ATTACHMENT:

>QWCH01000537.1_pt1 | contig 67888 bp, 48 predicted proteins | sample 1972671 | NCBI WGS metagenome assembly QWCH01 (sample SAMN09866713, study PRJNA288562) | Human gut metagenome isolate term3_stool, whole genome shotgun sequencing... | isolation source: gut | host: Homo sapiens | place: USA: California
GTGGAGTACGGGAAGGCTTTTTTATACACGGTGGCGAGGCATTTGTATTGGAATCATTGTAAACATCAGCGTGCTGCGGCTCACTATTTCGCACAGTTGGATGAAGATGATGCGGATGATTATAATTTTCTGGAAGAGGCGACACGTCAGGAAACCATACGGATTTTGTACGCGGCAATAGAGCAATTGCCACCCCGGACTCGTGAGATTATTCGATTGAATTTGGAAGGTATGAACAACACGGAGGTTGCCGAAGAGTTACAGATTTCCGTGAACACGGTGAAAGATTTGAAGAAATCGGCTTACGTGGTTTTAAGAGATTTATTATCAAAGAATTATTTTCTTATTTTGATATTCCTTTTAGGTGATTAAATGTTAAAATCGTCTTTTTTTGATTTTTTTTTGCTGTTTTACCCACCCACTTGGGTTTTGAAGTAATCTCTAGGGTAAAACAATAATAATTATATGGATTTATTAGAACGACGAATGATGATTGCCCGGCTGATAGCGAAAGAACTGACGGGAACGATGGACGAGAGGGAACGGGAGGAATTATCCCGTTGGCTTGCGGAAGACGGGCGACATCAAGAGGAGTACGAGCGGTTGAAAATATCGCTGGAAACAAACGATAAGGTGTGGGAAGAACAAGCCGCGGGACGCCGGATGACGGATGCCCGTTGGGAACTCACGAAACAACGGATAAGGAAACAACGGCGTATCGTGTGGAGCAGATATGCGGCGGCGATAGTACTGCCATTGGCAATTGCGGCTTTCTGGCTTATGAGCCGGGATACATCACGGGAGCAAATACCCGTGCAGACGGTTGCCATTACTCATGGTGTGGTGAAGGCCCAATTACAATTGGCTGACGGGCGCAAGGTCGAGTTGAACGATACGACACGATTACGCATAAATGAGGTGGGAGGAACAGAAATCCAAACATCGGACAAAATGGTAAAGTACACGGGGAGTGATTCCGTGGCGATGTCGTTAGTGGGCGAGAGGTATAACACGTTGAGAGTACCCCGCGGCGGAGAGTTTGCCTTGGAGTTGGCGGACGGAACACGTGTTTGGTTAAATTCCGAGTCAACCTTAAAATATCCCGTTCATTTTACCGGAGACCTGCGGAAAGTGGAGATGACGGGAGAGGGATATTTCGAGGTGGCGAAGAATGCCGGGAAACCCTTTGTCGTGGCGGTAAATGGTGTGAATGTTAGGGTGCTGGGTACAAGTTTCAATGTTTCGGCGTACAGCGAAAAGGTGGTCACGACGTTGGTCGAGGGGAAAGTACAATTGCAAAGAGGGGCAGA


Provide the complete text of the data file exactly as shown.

>QWCH01000537.1_pt1 | contig 67888 bp, 48 predicted proteins | sample 1972671 | NCBI WGS metagenome assembly QWCH01 (sample SAMN09866713, study PRJNA288562) | Human gut metagenome isolate term3_stool, whole genome shotgun sequencing... | isolation source: gut | host: Homo sapiens | place: USA: California
GTGGAGTACGGGAAGGCTTTTTTATACACGGTGGCGAGGCATTTGTATTGGAATCATTGTAAACATCAGCGTGCTGCGGCTCACTATTTCGCACAGTTGGATGAAGATGATGCGGATGATTATAATTTTCTGGAAGAGGCGACACGTCAGGAAACCATACGGATTTTGTACGCGGCAATAGAGCAATTGCCACCCCGGACTCGTGAGATTATTCGATTGAATTTGGAAGGTATGAACAACACGGAGGTTGCCGAAGAGTTACAGATTTCCGTGAACACGGTGAAAGATTTGAAGAAATCGGCTTACGTGGTTTTAAGAGATTTATTATCAAAGAATTATTTTCTTATTTTGATATTCCTTTTAGGTGATTAAATGTTAAAATCGTCTTTTTTTGATTTTTTTTTGCTGTTTTACCCACCCACTTGGGTTTTGAAGTAATCTCTAGGGTAAAACAATAATAATTATATGGATTTATTAGAACGACGAATGATGATTGCCCGGCTGATAGCGAAAGAACTGACGGGAACGATGGACGAGAGGGAACGGGAGGAATTATCCCGTTGGCTTGCGGAAGACGGGCGACATCAAGAGGAGTACGAGCGGTTGAAAATATCGCTGGAAACAAACGATAAGGTGTGGGAAGAACAAGCCGCGGGACGCCGGATGACGGATGCCCGTTGGGAACTCACGAAACAACGGATAAGGAAACAACGGCGTATCGTGTGGAGCAGATATGCGGCGGCGATAGTACTGCCATTGGCAATTGCGGCTTTCTGGCTTATGAGCCGGGATACATCACGGGAGCAAATACCCGTGCAGACGGTTGCCATTACTCATGGTGTGGTGAAGGCCCAATTACAATTGGCTGACGGGCGCAAGGTCGAGTTGAACGATACGACACGATTACGCATAAATGAGGTGGGAGGAACAGAAATCCAAACATCGGACAAAATGGTAAAGTACACGGGGAGTGATTCCGTGGCGATGTCGTTAGTGGGCGAGAGGTATAACACGTTGAGAGTACCCCGCGGCGGAGAGTTTGCCTTGGAGTTGGCGGACGGAACACGTGTTTGGTTAAATTCCGAGTCAACCTTAAAATATCCCGTTCATTTTACCGGAGACCTGCGGAAAGTGGAGATGACGGGAGAGGGATATTTCGAGGTGGCGAAGAATGCCGGGAAACCCTTTGTCGTGGCGGTAAATGGTGTGAATGTTAGGGTGCTGGGTACAAGTTTCAATGTTTCGGCGTACAGCGAAAAGGTGGTCACGACGTTGGTCGAGGGGAAAGTACAATTGCAAAGAGGGGCAGA